(4) the year or years the IRA distributee wants the election to apply to. It might be the current year or the current year and certain future years.
An IRA custodian is ineligible to use this de minimis error safe harbor rule if it has failed to file or furnish a correct Form 1099-R or if it has intentionally misreported an incorrect dollar amount. This is true even for distributions less than $100 or withheld amounts less than $25.
The IRA custodian must retain records of an IRA distributee's election or a revocation of an election for as long as that information may be relevant to the administration of any tax law.
The IRS will be writing regulations discussing these new rules and procedures for use of the de minimis errors safe harbor rules. It is expected that an IRA custodian will be required to notify an IRA distributee of the new safe harbor and that he or she may request to be furnished a corrected Form 1099-R and that the IRA custodian will not have the right to not prepare a corrected Form 1099-R as is possible under the new safe harbor. A good way to meet this requirement will be to discuss these new rules in the IRA plan agreement and disclosure statement booklet. An explanation could also be furnished along with the Form 1099-R. The IRS most likely will add a discussion to the instructions furnished to the IRA distributee.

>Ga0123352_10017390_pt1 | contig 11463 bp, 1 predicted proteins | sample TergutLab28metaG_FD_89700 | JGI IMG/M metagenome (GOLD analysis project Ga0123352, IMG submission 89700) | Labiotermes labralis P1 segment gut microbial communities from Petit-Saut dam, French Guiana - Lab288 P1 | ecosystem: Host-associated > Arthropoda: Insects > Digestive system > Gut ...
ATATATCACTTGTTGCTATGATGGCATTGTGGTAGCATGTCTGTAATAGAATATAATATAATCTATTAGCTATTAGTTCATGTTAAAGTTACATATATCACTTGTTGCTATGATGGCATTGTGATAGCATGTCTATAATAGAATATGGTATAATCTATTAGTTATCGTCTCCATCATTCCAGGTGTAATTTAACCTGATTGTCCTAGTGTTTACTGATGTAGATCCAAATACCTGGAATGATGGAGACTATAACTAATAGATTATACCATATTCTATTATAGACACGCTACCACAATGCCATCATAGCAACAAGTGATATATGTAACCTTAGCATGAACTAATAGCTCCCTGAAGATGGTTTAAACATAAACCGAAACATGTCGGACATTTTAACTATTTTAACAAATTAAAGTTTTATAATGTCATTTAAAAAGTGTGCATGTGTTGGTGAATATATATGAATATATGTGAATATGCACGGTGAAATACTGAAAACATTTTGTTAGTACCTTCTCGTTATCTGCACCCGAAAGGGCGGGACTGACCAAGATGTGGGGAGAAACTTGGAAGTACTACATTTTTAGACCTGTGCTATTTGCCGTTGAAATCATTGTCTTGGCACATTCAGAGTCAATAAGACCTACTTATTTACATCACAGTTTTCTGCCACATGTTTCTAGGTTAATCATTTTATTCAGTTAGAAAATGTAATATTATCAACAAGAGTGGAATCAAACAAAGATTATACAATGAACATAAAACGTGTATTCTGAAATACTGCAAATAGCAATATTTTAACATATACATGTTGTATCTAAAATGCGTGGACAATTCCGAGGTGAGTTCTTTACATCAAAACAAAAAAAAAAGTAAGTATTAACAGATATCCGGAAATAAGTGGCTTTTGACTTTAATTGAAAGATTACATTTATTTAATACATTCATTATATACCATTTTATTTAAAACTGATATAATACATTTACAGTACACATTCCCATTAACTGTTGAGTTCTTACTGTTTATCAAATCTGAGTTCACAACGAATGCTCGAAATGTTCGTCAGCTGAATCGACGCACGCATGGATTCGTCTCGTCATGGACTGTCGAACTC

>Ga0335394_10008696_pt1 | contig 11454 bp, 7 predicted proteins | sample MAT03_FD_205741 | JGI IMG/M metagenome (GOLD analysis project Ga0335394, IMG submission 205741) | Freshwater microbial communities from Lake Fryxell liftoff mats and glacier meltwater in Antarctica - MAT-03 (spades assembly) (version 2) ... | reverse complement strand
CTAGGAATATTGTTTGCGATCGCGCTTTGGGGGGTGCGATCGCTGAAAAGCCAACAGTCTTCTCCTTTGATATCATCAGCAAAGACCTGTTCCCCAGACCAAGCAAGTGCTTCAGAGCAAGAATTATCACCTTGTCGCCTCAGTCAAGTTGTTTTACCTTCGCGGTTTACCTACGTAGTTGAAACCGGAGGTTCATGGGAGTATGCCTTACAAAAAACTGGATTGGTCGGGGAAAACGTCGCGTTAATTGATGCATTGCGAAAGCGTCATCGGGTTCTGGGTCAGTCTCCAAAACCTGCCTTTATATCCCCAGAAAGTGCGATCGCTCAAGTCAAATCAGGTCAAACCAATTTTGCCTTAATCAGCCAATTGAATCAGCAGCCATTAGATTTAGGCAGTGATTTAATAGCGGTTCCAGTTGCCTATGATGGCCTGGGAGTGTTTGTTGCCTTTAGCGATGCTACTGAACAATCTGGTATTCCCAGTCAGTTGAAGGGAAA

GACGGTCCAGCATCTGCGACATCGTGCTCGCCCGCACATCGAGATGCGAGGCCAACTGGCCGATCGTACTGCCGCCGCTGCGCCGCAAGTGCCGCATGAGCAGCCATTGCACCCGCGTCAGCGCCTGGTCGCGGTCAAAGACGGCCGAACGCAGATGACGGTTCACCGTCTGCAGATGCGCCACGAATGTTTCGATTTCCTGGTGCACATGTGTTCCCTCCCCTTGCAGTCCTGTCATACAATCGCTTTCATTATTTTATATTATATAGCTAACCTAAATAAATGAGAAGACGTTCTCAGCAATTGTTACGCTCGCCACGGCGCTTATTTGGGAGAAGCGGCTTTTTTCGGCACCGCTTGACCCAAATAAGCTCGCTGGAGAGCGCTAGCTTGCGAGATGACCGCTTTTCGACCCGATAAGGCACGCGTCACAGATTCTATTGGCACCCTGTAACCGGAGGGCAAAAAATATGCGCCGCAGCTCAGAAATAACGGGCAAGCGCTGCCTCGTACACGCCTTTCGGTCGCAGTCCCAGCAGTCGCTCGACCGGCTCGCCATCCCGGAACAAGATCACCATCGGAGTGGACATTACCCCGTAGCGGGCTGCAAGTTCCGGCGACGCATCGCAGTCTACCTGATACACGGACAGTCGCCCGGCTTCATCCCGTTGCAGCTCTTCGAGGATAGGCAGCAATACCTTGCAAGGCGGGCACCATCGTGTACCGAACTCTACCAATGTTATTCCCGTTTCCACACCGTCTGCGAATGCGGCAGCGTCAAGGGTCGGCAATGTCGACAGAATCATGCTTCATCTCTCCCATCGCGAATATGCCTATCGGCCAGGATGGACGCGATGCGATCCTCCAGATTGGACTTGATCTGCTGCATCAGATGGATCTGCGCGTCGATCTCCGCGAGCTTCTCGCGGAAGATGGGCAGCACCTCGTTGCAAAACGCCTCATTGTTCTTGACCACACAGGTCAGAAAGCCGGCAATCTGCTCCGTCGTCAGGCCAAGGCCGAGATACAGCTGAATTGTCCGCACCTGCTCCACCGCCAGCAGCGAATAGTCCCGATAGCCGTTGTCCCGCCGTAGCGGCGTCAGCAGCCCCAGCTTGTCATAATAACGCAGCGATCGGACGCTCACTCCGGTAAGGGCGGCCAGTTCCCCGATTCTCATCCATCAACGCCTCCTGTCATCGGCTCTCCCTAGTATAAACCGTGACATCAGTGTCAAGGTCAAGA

As under pre-2016 laws, an IRA custodian may still choose to always prepare corrected Forms 1099-R when one has been prepared incorrectly even though the law no longer requires it and if the IRA distributee has not required it. This is obviously what the IRS prefers.
Although this article has discussed the new rules applying to the Form 1099-R, in fact these new rules apply to many IRS reporting forms as set forth in Code 6724. However, these new rules do not apply to Form 5498, IRA FMV statements, RMD Notices, Form 1099-SA and Form 5498-SA.
Edited on: Tuesday, June 20, 2017 11:43.59